Hodgson in Milwaukee
Prior to his performance on Saturday night at the Northern Lights Theater in Milwaukee, I hadn’t seen Roger Hodgson grace the stage since his final tour with Supertramp in 1983, and it was hard to believe the same man could belt out the same tunes as forcefully as he had three decades ago. Sporting a white shirt and black vest, Hodgson alternated between keyboards and acoustic guitar, backed up by a four-piece band and a largely superfluous 17-piece orchestra.
Beginning with “Take the Long Way Home,” Hodgson stuck largely to his Supertramp repertoire, performing each of his songs from 1974’s breakout album Crime of the Century and the mega-hit Breakfast in America, along with several from the intervening albums. Particularly surprising were the inclusions of “Easy Does It” and “The Two of Us” from 1975’s Crisis? What Crisis? Notable absences on this particular evening were songs he performed on other nights of his four-night run in Milwaukee: “A Soapbox Opera” and “Even In the Quietest Moments.” That he mostly ignored his solo career was a little disappointing, as I would have loved to have heard “Had a Dream” and “In Jeopardy” from his debut solo album, and I wish the Supertramp song “Crazy” would have been part of the setlist. Also oddly absent from the evening was electric guitar. Hodgson is a master at the tasteful solo or well-placed wail – placing him in the same category as David Gilmore – but these parts were instead arranged for the orchestra, whose presence was most appreciated on “Fool’s Overture,” Hodgson’s epic composition from 1977, and “Hide in Your Shell” from Crime of the Century.
Roger seemed genuinely pleased at both being able to perform his old material at such a high level and by the audience’s reaction. Supertramp made their North American debut in Milwaukee, and back when radio stations had more leeway to support particular artists, Milwaukee was one of the band’s hubs. Hence the four successive shows at Northern Lights, an intimate theater that allowed Roger to give special dedications and wishes to various members of the audience between songs. When he was with Supertramp, Hodgson and fellow singer/composer Rick Davies yielded audience interaction duties to saxophonist John Helliwell. Now Hodgson takes on these duties himself, and he seems more comfortable in his own skin today than when he was at the height of his career.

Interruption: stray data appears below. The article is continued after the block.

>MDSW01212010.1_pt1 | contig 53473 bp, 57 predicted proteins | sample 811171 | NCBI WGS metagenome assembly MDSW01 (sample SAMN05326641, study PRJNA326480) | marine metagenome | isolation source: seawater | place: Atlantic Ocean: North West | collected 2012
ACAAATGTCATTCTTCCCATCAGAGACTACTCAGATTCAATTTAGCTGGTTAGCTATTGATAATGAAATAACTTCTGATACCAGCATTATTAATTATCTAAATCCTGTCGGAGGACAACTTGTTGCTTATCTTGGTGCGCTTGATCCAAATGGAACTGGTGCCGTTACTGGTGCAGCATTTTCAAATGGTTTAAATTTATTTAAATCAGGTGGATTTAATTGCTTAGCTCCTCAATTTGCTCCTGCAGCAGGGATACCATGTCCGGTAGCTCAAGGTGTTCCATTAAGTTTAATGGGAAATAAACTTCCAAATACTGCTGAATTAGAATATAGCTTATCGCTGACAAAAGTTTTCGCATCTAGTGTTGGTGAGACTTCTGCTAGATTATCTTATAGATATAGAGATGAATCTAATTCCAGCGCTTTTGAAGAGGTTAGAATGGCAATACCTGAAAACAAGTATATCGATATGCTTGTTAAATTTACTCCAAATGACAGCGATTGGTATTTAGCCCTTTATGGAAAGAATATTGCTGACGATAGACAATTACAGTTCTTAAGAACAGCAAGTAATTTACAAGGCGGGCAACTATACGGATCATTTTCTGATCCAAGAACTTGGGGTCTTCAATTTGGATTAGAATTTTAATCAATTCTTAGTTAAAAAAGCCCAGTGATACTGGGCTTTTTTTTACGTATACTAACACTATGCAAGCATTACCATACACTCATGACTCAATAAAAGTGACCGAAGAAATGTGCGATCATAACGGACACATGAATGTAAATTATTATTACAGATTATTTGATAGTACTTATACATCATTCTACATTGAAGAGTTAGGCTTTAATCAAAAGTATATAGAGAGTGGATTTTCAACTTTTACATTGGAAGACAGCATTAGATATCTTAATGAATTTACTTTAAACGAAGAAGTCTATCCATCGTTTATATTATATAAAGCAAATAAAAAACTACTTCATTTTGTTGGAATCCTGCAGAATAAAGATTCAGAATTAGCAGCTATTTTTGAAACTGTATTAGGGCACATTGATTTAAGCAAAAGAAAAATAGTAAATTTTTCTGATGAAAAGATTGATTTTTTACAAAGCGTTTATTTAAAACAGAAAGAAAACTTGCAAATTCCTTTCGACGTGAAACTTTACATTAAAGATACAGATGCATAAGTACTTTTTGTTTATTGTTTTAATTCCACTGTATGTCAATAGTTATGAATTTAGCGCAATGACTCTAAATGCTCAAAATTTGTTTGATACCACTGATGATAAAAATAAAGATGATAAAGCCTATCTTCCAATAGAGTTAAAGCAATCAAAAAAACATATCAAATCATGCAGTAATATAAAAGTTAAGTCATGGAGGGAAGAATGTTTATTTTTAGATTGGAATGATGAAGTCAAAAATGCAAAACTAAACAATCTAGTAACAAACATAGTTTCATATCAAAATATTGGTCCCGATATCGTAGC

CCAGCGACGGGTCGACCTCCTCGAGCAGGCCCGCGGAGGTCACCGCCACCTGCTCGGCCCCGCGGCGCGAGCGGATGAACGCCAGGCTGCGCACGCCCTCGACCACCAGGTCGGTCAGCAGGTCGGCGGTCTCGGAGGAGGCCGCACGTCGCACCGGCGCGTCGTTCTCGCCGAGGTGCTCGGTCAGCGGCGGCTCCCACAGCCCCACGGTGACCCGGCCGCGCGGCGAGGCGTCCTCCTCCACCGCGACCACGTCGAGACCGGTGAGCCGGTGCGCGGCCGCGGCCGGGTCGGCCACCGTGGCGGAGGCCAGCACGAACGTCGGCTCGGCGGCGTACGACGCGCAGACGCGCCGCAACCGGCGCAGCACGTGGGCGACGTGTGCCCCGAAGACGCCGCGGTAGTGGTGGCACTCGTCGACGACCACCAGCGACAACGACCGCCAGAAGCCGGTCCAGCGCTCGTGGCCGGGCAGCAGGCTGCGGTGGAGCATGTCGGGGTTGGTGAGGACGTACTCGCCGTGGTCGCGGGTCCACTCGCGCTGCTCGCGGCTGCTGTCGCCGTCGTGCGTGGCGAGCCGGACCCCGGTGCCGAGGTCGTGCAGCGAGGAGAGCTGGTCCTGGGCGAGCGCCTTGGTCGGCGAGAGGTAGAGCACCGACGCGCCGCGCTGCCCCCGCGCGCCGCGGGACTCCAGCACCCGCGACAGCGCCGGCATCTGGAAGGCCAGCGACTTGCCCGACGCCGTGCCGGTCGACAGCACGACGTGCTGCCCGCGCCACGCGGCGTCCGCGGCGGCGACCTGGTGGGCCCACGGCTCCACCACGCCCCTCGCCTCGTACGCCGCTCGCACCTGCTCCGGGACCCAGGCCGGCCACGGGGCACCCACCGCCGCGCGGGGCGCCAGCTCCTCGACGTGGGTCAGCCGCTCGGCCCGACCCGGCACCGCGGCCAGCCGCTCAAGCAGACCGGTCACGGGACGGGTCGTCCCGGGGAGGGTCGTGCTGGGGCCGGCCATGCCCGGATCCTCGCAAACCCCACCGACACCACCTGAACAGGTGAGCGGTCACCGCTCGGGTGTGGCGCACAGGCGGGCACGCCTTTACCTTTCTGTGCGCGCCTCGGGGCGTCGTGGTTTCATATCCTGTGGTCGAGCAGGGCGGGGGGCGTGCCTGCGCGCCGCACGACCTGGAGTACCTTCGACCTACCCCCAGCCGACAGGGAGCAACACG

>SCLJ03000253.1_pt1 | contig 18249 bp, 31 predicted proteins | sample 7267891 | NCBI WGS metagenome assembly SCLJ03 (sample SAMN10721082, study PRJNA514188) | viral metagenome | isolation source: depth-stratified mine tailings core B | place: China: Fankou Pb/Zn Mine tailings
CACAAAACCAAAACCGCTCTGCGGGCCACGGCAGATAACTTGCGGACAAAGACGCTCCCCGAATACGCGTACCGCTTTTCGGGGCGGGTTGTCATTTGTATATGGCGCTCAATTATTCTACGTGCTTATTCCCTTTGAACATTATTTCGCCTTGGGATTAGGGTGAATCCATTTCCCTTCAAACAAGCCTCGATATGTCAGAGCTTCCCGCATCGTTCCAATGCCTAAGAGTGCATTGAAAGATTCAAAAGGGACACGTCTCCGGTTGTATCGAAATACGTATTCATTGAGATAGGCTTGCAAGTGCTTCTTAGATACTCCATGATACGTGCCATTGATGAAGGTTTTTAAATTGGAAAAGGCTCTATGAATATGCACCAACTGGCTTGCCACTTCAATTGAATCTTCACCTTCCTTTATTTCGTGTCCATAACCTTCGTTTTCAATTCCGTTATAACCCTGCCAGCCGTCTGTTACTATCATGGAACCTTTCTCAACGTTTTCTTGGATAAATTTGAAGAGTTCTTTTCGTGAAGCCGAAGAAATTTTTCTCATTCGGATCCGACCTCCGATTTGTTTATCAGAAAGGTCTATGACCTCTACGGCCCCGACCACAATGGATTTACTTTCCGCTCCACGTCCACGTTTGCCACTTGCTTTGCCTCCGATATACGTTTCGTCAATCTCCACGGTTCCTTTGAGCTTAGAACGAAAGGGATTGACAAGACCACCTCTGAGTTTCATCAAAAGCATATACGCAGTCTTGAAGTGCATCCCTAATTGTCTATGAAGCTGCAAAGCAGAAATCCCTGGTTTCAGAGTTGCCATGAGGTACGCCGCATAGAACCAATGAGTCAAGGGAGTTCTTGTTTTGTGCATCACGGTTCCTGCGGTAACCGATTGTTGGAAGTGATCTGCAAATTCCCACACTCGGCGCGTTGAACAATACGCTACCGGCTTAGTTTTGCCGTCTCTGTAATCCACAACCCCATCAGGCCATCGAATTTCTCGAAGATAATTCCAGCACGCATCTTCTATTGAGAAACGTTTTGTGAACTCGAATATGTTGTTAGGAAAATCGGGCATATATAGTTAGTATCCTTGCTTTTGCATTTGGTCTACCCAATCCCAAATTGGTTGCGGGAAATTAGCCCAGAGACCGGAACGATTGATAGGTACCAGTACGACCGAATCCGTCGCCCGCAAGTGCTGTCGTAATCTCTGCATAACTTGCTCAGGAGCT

Hearing Hodgson’s band faithfully reproduce the parts originally played by Dougie Thomson, Bob Siebenberg, John Helliwell and Rick Davies only made me appreciate how adept the original band was at creating a “sound.” Tastefully understated parts made the whole bigger, and though they may not have been household names, these guys what they were doing. Current woodwind virtuoso Aaron Macdonald blew through recognizable solos from tunes such as “The Logical Song” and “It’s Raining Again,” and it highlighted how innovative and integral John Helliwell’s contributions to the original band were. Drummer Bryan Head played behind a drum shield of Plexiglass, and while this may help with sound separation, it was visually unappealing. More intricate bands have managed happily without one, and I wish sound engineers would employ other techniques to improve their live mixes.
Back in 1979, when Supertramp temporarily ruled the Billboard charts, “Take the Long Way Home” was a favorite of mine, but when I heard Hodgson sing it on Saturday, the following lines hit home harder than they ever had before:
When you look through the years and see what you could have been
Oh, what might have been
If you’d had more time
When I last saw Hodgson in 1983, I was fifteen, and the world’s expanse was limitless, the future so vast, I could hardly contain the very thought of it, my arms unable to open wide enough to embrace what lay ahead. I no longer feel that way. I suspect Roger doesn’t either, but it was cool to see a man happy to revisit the past for an evening and share it with an appreciative audience.